From Johnny’s seeds well, I ordered seeds! And quite a few. For some of my newer flower beds and near the potager, I ordered a variety of sunflowers. Sunflowers are easy to grow and they make a big, bold statement as well as providing a good screen. The birds and bees love ’em, too. I make sure to choose varieties that DO have pollen. I chose Ring of Fire, Valentine, and Velvet Queen. I still have some Mammoth seeds leftover from last year.

Mammoth Sunflower

Also for decorative, edible edging in the potager, I ordered some nasturtium, kaleidoscope mix. I also have some nasturtium seeds saved from last year as well as a TON of marigold seeds.

 Nasturtium

For the real tasty stuff I ordered scarlet runner bean – also a favorite of humming birds. I plan to put together an arbor for that to climb on. April will be a month of making garden support structures! I also ordered royal burgundy bush beans – they are purple but turn green when you cook them, how fun! – northern pickling mini cucumbers, bright lights swiss chard, a couple lettuce/greens mixes, cilantro, and some dill and fennel. The fennel I ordered is not a bulbing type and I do not plan to harvest it. I ordered it as a host plant for butterflies – dill and parsley are also favorite host plants. I plan to work the fennel, some of the dill and some parsley into the flower border along the potager. The border now is mostly all lilies with a backdrop of wild grape and I will be reworking it.

The flower border a couple of years ago. This will be reworked – 
slightly wider with three distinct sections.

Lastly, I ordered some verbena seed, Verbena Bonariensis. I have read repeatedly that this is a favorite of butterflies and that it reseeds itself. I will be working this into the border along the “nice driveway.”

I plan to place at least three more orders. From one of my native plant sources, Prairie Moon, I will be ordering some common witch hazel and a swamp rose (bare root). Both of these are natives. The common witch hazel will go in my very new “woodland” garden section (surrounding future patio). The swamp rose will be incorporated into the border along the potager in the above picture. There is a section that tends to be very wet in the spring. The swamp rose will provide winter hips for fruit eating birds.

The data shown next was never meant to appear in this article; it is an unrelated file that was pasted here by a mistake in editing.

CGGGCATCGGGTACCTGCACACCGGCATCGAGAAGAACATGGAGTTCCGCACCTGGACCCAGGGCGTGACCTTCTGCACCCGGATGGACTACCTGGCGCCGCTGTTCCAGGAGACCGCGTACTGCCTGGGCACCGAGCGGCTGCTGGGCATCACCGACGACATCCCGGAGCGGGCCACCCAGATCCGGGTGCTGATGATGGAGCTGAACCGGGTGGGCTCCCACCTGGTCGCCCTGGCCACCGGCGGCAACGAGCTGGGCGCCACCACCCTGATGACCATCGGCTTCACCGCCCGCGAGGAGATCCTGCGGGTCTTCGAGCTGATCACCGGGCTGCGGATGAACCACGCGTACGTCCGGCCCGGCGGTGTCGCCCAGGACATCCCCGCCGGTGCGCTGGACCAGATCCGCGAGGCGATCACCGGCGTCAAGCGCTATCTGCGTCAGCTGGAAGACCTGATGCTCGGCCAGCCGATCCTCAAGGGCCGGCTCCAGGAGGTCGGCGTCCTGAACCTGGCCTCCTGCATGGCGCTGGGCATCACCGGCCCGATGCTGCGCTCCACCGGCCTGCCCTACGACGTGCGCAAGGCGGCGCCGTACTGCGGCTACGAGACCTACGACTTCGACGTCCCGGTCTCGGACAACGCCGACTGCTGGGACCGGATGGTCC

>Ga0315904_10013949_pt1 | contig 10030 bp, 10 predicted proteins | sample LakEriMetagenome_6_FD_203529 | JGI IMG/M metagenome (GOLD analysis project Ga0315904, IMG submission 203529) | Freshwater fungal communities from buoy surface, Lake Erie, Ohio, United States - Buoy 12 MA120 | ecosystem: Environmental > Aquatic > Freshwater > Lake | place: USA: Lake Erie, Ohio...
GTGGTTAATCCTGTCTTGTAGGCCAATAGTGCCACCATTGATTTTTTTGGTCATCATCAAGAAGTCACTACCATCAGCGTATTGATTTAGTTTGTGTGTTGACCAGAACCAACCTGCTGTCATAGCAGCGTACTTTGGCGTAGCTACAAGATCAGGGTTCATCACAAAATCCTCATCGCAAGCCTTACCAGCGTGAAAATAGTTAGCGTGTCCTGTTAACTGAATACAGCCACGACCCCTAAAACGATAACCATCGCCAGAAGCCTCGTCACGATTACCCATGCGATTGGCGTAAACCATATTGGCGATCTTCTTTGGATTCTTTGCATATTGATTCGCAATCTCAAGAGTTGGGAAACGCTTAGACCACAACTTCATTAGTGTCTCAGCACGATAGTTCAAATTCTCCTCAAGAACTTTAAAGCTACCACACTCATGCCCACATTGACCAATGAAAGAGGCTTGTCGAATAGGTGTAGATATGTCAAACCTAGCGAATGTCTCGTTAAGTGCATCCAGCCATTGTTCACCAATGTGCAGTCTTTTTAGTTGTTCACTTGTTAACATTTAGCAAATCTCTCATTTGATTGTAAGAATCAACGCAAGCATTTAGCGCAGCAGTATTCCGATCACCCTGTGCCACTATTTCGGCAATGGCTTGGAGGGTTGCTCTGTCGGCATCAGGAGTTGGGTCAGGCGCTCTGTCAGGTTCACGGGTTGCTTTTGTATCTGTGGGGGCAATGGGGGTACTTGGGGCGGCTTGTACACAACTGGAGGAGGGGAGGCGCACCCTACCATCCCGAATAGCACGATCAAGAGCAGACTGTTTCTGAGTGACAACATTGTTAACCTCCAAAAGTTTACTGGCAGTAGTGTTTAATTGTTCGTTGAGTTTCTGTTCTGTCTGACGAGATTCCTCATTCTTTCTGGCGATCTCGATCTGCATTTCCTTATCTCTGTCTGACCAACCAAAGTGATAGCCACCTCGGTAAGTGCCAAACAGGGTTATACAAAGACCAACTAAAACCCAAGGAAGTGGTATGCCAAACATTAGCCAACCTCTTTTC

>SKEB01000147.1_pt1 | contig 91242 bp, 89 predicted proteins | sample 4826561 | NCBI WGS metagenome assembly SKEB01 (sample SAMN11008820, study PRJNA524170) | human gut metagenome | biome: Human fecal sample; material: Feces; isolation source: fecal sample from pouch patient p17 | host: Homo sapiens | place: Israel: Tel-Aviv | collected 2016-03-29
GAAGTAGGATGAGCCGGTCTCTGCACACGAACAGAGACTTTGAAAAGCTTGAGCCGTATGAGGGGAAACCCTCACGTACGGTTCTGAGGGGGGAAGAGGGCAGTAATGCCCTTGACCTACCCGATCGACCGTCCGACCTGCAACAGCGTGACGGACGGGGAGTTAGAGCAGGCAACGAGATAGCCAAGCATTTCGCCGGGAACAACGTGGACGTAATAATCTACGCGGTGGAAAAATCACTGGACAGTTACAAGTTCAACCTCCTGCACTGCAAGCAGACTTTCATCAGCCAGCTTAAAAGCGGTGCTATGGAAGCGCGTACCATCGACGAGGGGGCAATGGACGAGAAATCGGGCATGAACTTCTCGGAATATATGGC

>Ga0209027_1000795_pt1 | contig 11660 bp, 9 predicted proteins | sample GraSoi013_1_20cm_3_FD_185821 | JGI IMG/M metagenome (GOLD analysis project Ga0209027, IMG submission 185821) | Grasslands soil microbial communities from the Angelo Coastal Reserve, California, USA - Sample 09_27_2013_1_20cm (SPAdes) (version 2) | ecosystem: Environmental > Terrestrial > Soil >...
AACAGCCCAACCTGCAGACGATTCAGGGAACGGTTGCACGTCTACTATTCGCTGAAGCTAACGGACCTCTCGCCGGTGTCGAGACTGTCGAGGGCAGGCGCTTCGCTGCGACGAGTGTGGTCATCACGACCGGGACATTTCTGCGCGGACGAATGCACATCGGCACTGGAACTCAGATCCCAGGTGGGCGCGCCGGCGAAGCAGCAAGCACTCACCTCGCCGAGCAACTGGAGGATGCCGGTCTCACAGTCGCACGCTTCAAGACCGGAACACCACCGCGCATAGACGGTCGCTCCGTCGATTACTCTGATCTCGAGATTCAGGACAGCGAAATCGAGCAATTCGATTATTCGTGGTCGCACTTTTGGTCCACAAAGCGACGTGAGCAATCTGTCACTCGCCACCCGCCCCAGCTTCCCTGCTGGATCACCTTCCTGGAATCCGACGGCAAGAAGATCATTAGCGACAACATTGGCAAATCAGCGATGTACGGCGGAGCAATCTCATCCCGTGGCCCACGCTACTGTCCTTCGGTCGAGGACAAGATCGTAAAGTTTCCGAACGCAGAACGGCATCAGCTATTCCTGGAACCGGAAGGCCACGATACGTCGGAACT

From Mountain Rose Herbs, I will be ordering some seeds: calendula (thanks to my blogging friends!) for edging in the potager, borage for the flower border, and california poppies for along the driveway.

From Bluestone Perennials I will be ordering some plants for the border along the driveway which I plan to expand. I am planning big and bold! One choice is indian grass, an American native grass that grows to 6′ tall and is hardy to Z4. This will be a nice screen as well as provide cover for butterflies and birds, and winter interest. I will also order goldenrod. Contrary to popular belief, goldenrod does not cause hay fever – that would be ragweed. It is a favorite among all sorts of insects and offers a great fall show. Also on my list is giant cone flower, Rudbeckia Maxima. This will grow 5- 7′ tall! Another great screen and appealing to butterflies. The leaves are blue in color and also attractive.

Whew, I will be busy as a bee! Time to order up!